Manila, Philippines — Prices of key consumer items rose for a seventh straight month in July, fueling expectations that the Bangko Sentral ng Pilipinas will deliver another rate hike this week.
Inflation jumped to 5.7 percent last month, higher than June’s 5.2 percent and the fastest pace in over five years. In July last year, inflation was at 2.4 percent.
Year-to-date, inflation averaged 4.5 percent, still above the BSP’s 2-4 percent target band.
The latest inflation print, which was due to higher food and transport costs, settled at the high end of the central bank’s forecast for the month but exceeded the market consensus of 5.5 percent.
Prices in the National Capital Region climbed at a faster rate of 6.5 percent in July than areas outside the capital, which saw a 5.5 percent increase.
In a statement, BSP Governor Nestor Espenilla said the July inflation figure remains consistent with the central bank’s expectations.
“We will consider all the latest data updates in determining the strength of our follow-through response in the upcoming policy meeting of the monetary board this Thursday,” Espenilla said.
“I reiterate the BSP’s firm commitment to meet the inflation target of 2-4 percent,” he added.
People have blamed soaring prices on the Tax Reform for Acceleration and Inclusion law, which raised excise levies on fuel, “sin” products and sugary beverages, among others.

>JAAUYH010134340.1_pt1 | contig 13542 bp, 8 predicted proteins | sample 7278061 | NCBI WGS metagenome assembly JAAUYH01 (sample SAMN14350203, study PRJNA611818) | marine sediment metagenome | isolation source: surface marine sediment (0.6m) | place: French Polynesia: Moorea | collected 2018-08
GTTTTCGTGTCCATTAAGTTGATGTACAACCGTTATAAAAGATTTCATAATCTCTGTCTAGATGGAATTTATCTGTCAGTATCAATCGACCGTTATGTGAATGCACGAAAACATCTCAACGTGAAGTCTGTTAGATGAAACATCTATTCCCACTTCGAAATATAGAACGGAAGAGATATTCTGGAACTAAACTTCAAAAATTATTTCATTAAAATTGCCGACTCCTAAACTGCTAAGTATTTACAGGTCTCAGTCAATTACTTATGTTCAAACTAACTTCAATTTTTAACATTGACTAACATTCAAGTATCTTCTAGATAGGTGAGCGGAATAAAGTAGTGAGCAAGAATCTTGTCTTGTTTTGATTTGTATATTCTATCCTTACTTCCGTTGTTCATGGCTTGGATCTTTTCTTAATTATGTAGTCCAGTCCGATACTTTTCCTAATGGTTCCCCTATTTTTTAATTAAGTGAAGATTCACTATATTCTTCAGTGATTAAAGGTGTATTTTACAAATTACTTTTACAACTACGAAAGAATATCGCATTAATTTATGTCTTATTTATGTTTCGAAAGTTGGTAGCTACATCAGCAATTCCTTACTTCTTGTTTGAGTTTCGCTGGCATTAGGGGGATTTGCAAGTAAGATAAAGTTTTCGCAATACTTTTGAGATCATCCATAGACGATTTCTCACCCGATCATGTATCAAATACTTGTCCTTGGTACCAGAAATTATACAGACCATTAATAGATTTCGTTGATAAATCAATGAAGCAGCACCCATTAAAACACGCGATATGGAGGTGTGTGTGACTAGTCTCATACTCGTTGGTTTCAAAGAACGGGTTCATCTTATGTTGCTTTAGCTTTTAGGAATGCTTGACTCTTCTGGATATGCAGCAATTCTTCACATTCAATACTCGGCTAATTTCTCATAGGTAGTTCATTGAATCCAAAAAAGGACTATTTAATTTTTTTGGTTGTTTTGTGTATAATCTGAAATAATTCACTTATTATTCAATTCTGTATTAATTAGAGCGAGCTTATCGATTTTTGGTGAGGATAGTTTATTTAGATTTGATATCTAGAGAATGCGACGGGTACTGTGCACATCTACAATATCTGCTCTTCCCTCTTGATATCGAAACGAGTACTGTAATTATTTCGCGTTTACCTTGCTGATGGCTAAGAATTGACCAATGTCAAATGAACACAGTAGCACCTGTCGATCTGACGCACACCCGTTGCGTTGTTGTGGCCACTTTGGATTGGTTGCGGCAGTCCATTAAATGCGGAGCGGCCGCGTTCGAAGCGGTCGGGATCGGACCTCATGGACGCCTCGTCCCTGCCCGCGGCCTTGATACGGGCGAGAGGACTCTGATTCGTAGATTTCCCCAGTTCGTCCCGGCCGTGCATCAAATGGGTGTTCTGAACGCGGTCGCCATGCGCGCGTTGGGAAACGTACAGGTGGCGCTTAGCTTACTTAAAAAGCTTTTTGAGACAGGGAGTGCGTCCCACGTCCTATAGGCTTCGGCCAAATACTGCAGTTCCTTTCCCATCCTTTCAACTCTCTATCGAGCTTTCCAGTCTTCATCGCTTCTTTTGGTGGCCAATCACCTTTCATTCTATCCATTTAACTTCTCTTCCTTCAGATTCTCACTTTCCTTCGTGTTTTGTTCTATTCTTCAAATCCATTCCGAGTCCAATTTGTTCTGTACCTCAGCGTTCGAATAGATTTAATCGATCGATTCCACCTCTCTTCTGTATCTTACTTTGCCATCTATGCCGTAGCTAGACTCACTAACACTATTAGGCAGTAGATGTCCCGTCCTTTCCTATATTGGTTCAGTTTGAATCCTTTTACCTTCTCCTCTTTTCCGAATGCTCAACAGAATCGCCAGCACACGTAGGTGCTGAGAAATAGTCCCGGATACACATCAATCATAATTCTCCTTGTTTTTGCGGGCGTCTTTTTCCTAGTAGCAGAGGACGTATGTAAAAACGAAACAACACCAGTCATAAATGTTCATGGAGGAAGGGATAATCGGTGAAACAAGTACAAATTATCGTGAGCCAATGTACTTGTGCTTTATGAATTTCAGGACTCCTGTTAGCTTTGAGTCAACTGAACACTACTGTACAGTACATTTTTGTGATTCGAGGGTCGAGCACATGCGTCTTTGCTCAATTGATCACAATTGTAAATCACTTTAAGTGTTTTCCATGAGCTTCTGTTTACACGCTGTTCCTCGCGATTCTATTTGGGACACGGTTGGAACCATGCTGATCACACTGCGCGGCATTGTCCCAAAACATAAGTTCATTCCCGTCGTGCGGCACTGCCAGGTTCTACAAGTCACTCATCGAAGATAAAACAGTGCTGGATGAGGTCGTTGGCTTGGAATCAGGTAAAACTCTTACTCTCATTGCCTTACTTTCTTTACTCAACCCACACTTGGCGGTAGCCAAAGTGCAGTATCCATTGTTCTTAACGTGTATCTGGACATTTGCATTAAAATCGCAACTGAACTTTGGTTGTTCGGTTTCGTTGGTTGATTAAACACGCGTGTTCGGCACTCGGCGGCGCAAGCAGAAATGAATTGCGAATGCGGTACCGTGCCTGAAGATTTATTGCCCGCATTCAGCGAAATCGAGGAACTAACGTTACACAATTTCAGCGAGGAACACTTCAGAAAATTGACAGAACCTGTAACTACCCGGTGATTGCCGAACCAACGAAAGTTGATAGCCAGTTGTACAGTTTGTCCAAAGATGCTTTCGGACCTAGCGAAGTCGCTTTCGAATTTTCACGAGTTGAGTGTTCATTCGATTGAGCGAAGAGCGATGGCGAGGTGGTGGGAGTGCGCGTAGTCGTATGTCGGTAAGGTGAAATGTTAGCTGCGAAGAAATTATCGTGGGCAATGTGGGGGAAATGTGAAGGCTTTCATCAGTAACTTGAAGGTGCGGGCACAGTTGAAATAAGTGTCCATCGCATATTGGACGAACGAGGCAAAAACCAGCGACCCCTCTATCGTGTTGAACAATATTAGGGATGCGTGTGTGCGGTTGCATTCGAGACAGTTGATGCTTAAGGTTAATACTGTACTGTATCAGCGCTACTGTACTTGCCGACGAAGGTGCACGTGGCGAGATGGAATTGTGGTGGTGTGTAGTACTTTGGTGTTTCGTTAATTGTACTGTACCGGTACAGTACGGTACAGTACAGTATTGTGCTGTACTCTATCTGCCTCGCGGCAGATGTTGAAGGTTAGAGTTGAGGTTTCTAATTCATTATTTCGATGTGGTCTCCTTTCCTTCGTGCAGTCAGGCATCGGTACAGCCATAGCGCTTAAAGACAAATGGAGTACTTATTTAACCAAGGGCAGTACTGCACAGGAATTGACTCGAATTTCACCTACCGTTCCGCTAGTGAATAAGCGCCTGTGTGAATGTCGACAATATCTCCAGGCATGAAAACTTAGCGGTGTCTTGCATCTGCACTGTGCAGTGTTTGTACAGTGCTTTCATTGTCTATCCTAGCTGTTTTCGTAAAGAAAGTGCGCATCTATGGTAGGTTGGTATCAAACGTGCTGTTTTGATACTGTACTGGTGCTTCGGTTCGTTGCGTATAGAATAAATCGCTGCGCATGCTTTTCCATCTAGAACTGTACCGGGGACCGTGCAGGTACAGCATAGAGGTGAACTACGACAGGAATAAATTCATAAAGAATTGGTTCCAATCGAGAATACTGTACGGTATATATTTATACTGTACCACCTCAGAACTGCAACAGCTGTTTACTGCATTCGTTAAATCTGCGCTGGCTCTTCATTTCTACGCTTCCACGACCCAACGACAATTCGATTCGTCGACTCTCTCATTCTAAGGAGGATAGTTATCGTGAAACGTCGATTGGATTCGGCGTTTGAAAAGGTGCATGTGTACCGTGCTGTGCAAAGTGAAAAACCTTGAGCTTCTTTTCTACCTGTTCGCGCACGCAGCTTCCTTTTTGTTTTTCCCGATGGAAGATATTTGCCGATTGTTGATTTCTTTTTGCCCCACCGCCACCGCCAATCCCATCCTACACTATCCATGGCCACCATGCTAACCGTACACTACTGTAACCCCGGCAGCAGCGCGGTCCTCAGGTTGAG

Supply-side factors like higher global oil prices—exacerbated by the continuing depreciation of the peso—are also pushing up commodity prices. The country’s economic managers, meanwhile, have pointed out that elevated inflation was typical of a rapidly expanding economy.
The central bank, which is due to meet on Thursday, has responded by raising its policy rate twice this year. Higher interest rates discourage people from borrowing money and from spending, causing a decline in demand which, in turn, tempers inflation and can even slow down the country’s economic growth to avoid overheating.
But analysts say the BSP will likely lift its benchmark rates again this week, this time by 50 basis points (bps) instead of the traditional 25 bps adjustment to contain inflation and lend some strength to the local currency, which has weakened by 5.5 percent year-to-date.